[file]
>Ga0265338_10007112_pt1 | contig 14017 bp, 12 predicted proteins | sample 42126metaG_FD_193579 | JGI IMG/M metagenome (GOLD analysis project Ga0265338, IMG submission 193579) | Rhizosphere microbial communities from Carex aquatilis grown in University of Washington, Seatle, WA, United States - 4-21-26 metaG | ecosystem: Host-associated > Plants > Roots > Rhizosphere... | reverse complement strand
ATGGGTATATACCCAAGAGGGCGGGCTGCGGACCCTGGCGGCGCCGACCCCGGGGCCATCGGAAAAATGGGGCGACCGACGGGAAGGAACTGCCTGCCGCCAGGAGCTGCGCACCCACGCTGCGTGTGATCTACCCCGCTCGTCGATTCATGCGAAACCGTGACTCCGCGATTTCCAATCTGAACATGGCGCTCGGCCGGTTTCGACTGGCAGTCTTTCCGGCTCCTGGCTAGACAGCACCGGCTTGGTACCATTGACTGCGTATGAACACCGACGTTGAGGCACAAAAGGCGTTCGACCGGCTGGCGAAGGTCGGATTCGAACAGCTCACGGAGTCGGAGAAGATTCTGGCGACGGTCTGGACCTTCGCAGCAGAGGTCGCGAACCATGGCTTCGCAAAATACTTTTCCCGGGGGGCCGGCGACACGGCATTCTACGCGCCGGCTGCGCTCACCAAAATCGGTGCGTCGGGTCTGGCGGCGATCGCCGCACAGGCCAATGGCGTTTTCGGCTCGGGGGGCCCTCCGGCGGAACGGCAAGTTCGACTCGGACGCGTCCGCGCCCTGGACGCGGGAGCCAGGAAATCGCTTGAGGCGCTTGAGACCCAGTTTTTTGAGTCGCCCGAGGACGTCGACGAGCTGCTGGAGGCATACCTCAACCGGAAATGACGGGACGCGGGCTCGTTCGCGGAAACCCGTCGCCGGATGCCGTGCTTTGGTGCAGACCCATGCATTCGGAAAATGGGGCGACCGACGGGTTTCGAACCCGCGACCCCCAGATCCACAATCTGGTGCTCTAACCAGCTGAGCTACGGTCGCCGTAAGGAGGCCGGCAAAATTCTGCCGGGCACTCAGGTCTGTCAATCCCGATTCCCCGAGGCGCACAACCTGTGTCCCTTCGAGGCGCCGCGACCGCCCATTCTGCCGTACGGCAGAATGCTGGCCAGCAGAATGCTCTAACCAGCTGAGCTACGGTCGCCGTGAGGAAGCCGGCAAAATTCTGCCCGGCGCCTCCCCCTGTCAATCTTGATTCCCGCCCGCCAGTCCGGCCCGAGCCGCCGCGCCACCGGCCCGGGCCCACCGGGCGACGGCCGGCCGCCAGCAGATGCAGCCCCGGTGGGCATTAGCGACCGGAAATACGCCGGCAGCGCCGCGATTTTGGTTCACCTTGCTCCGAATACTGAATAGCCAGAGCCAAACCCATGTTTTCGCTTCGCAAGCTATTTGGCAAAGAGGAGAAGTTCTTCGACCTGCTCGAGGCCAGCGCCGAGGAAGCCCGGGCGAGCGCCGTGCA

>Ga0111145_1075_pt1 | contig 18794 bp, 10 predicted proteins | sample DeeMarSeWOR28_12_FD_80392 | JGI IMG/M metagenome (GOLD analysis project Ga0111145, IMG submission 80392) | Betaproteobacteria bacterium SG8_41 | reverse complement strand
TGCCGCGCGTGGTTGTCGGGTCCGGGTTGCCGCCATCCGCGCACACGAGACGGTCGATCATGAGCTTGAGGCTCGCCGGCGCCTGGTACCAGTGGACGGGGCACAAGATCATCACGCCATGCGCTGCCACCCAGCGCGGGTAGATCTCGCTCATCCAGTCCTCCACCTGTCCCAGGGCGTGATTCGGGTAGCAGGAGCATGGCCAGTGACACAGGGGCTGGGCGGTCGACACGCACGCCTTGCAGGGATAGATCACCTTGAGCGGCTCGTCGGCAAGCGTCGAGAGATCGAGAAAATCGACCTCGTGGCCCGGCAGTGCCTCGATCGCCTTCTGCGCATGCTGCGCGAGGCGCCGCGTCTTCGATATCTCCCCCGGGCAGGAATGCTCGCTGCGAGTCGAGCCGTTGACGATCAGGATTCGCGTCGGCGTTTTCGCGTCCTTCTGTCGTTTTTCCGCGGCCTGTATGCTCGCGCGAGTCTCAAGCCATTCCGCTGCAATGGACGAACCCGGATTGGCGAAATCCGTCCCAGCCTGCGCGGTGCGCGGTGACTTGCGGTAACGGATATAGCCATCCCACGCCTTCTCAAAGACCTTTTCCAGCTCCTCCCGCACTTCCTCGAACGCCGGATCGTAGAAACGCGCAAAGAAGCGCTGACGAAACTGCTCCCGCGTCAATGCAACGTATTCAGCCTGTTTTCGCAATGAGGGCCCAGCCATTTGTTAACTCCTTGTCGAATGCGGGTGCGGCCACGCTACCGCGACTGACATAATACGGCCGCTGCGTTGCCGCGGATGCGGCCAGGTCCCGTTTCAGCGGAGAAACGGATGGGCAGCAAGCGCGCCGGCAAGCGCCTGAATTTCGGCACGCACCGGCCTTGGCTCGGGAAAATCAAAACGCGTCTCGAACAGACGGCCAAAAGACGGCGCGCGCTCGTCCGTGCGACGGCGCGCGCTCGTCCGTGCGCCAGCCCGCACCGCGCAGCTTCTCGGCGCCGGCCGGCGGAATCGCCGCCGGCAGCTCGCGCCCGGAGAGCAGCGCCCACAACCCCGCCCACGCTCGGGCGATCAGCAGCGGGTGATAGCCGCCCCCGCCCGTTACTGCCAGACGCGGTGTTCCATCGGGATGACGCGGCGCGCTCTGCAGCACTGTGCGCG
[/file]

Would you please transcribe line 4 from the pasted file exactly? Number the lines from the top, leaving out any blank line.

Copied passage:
TGCCGCGCGTGGTTGTCGGGTCCGGGTTGCCGCCATCCGCGCACACGAGACGGTCGATCATGAGCTTGAGGCTCGCCGGCGCCTGGTACCAGTGGACGGGGCACAAGATCATCACGCCATGCGCTGCCACCCAGCGCGGGTAGATCTCGCTCATCCAGTCCTCCACCTGTCCCAGGGCGTGATTCGGGTAGCAGGAGCATGGCCAGTGACACAGGGGCTGGGCGGTCGACACGCACGCCTTGCAGGGATAGATCACCTTGAGCGGCTCGTCGGCAAGCGTCGAGAGATCGAGAAAATCGACCTCGTGGCCCGGCAGTGCCTCGATCGCCTTCTGCGCATGCTGCGCGAGGCGCCGCGTCTTCGATATCTCCCCCGGGCAGGAATGCTCGCTGCGAGTCGAGCCGTTGACGATCAGGATTCGCGTCGGCGTTTTCGCGTCCTTCTGTCGTTTTTCCGCGGCCTGTATGCTCGCGCGAGTCTCAAGCCATTCCGCTGCAATGGACGAACCCGGATTGGCGAAATCCGTCCCAGCCTGCGCGGTGCGCGGTGACTTGCGGTAACGGATATAGCCATCCCACGCCTTCTCAAAGACCTTTTCCAGCTCCTCCCGCACTTCCTCGAACGCCGGATCGTAGAAACGCGCAAAGAAGCGCTGACGAAACTGCTCCCGCGTCAATGCAACGTATTCAGCCTGTTTTCGCAATGAGGGCCCAGCCATTTGTTAACTCCTTGTCGAATGCGGGTGCGGCCACGCTACCGCGACTGACATAATACGGCCGCTGCGTTGCCGCGGATGCGGCCAGGTCCCGTTTCAGCGGAGAAACGGATGGGCAGCAAGCGCGCCGGCAAGCGCCTGAATTTCGGCACGCACCGGCCTTGGCTCGGGAAAATCAAAACGCGTCTCGAACAGACGGCCAAAAGACGGCGCGCGCTCGTCCGTGCGACGGCGCGCGCTCGTCCGTGCGCCAGCCCGCACCGCGCAGCTTCTCGGCGCCGGCCGGCGGAATCGCCGCCGGCAGCTCGCGCCCGGAGAGCAGCGCCCACAACCCCGCCCACGCTCGGGCGATCAGCAGCGGGTGATAGCCGCCCCCGCCCGTTACTGCCAGACGCGGTGTTCCATCGGGATGACGCGGCGCGCTCTGCAGCACTGTGCGCG